There’s a popular song by Kenny Rogers called “The Gambler”. It’s about two derelict gamblers riding a railway boxcar; one of the gamblers is giving the other some advice about what it takes to win at poker. He mentions that in a card game, “You’ve got to know when to hold ’em, know when to fold ’em, know when to walk away, and know when to run.”
The same advice applies to those who have a dream they are pursuing, or a business idea they’re launching, that doesn’t quite fly as hoped. In many cases like this, more effort is expended and more money is poured in to the venture to make it do what we want to see it do. But in some of these cases the gambler’s advice about folding and walking away is exactly what needs to be applied.
To the visionary or entrepreneur, this is often just too difficult, and they keep flogging what turns out to be a dead horse—that is, an idea that the market is not buying. This refusal to fold and walk away is not only very stressful to the principals driving the enterprise, it’s also very hard on the pocketbook. Letting a dream rule despite common business sense often results in family bank accounts being emptied at best, or personal bankruptcy at worst—never mind the family and relational stress, which can exact an even greater price than the monetary loss.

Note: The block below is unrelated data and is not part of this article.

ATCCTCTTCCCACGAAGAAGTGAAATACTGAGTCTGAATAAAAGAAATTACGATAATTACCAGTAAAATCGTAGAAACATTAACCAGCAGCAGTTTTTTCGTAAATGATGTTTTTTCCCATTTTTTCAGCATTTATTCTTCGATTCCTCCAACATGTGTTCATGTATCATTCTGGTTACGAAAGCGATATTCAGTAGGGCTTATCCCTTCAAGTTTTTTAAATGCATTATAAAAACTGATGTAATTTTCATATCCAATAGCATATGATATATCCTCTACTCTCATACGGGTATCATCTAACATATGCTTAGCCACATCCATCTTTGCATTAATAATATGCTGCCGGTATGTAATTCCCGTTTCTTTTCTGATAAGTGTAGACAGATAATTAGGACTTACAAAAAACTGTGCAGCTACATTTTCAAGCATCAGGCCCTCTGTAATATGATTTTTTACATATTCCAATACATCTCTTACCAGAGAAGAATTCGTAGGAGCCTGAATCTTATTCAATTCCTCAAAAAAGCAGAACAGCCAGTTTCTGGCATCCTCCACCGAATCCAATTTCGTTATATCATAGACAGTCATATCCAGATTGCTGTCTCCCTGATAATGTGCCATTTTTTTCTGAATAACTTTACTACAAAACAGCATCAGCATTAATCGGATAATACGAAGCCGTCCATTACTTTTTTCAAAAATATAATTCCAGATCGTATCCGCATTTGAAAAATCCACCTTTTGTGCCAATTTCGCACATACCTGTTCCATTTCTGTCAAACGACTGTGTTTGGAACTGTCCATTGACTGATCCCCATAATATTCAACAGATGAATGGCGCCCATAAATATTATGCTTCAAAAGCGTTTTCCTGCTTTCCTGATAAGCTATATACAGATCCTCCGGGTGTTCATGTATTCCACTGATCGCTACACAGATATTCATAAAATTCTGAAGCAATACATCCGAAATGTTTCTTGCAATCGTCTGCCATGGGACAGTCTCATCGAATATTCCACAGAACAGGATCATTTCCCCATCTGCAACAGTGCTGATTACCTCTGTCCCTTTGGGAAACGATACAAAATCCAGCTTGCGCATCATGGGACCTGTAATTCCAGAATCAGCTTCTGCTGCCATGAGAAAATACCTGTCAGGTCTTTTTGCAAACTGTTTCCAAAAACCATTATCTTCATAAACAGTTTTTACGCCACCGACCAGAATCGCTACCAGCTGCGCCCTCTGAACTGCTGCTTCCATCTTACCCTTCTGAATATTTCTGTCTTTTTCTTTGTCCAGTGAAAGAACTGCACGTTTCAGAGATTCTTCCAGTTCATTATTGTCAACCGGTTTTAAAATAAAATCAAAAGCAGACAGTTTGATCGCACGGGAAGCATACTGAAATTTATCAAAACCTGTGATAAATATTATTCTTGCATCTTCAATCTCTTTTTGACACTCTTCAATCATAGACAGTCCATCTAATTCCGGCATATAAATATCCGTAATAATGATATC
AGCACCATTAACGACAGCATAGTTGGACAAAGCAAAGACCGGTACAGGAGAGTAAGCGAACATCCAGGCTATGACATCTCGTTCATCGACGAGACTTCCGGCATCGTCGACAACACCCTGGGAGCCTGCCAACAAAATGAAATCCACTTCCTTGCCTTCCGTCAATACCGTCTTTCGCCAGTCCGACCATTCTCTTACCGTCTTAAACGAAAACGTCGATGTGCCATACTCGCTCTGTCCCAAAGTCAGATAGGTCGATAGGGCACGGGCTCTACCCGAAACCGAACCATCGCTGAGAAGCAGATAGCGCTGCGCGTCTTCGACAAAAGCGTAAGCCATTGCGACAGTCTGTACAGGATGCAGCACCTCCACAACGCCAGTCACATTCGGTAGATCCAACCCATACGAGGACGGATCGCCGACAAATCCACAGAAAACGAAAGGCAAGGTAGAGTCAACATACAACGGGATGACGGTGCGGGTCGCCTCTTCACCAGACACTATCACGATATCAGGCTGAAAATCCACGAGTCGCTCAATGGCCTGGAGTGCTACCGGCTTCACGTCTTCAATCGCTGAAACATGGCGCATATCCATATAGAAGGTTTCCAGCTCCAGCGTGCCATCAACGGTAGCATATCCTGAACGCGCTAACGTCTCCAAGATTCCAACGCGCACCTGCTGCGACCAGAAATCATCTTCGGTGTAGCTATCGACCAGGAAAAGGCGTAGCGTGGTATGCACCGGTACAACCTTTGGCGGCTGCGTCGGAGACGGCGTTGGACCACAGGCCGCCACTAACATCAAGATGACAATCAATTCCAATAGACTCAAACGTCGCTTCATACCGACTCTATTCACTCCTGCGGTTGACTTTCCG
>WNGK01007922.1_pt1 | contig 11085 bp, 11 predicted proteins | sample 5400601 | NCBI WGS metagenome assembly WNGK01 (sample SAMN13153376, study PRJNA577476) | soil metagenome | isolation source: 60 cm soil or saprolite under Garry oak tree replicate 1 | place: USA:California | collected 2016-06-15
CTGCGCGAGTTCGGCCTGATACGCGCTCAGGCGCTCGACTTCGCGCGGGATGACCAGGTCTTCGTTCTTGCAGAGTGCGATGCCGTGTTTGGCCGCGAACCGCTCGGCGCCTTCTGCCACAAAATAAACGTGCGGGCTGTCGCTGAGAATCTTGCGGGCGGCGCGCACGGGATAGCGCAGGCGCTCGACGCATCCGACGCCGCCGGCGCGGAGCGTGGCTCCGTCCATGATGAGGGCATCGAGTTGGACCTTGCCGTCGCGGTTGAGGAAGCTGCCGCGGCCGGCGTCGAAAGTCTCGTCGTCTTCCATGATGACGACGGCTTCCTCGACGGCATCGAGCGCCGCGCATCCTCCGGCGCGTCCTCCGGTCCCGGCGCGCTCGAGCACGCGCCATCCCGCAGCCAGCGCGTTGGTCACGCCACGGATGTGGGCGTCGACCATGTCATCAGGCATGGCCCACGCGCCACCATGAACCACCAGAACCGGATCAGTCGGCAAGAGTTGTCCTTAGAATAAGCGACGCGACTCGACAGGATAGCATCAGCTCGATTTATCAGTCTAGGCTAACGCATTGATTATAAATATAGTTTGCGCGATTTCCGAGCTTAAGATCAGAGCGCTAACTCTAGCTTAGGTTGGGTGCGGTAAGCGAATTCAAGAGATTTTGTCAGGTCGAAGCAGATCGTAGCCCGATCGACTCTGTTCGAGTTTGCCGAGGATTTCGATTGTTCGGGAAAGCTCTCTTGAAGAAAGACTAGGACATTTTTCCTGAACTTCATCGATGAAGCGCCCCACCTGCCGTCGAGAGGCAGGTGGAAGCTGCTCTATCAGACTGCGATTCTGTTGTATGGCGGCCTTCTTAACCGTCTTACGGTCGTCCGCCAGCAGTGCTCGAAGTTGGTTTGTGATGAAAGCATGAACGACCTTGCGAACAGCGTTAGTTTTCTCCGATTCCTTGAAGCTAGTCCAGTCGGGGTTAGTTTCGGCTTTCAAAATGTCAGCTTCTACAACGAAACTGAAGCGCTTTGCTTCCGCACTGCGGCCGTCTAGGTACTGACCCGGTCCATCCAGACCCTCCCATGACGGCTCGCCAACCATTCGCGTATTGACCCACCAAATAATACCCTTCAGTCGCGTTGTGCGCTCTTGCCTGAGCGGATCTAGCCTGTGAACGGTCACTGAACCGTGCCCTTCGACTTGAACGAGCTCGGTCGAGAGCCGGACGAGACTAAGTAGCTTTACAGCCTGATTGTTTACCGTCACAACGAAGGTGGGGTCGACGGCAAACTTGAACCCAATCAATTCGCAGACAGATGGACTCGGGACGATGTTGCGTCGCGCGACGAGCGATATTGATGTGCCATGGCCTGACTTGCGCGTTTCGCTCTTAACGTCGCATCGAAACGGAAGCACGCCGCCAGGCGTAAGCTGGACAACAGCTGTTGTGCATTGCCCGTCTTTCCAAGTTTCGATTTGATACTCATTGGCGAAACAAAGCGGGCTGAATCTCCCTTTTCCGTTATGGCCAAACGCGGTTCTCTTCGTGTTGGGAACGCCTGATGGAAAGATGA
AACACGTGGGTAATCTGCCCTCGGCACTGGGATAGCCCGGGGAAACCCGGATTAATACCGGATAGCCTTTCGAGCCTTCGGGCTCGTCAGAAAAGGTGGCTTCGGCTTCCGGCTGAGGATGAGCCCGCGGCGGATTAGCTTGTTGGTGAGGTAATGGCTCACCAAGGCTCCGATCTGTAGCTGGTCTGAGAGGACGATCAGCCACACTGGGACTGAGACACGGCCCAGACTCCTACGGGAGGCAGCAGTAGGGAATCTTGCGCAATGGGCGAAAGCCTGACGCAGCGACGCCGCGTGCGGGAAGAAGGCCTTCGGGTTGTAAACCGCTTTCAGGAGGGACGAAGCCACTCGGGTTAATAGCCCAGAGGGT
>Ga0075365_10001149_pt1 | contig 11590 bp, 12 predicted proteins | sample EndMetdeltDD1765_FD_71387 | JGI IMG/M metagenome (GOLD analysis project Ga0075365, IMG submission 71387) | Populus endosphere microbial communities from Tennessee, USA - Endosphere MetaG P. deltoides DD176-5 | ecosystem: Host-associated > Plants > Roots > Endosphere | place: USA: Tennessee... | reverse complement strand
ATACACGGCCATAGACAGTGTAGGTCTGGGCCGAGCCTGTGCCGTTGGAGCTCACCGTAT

But how do you know? Aren’t you supposed to press on and never give up? Well, that depends. The problem usually arises when entrepreneurial types act rashly on the assumption that whatever they plan or dream of will work. They haven’t consulted others with knowledge and experience—or if they have, they’ve rejected all negative input; no one is going to throw cold water on their idea! They haven’t counted the cost, or identified any limits on what they’re able to put in. Then when they forge ahead, they do so without setting deadlines for definite objectives, and without coming up with a Plan B in case those deadlines are not met. They haven’t determined ahead of time under what conditions they should conclude that the idea is a non-flyer, nor have they established any way of regularly measuring and monitoring their success, so they don’t know when they’re floundering until they go belly-up.
But if you’ve done the proper consultation and preparation, counted the costs, set necessary limits on your endeavour, established measurements for its success, discussed positive and negative outcomes, and devised an alternative plan just in case, then you will know when it’s time to abandon Plan A, and you’ll be ready with Plan B. That’s not the same as giving up just because things are tough; it’s trying a different strategy based on good sense. And if Plan B’s deadline shows no improvement? Then be wise, and walk. Don’t end up flogging a dead horse.
Suppose one of you wants to build a tower. Won’t you first sit down and estimate the cost, to see if you have enough money to complete it? —Jesus (Luke 14:28)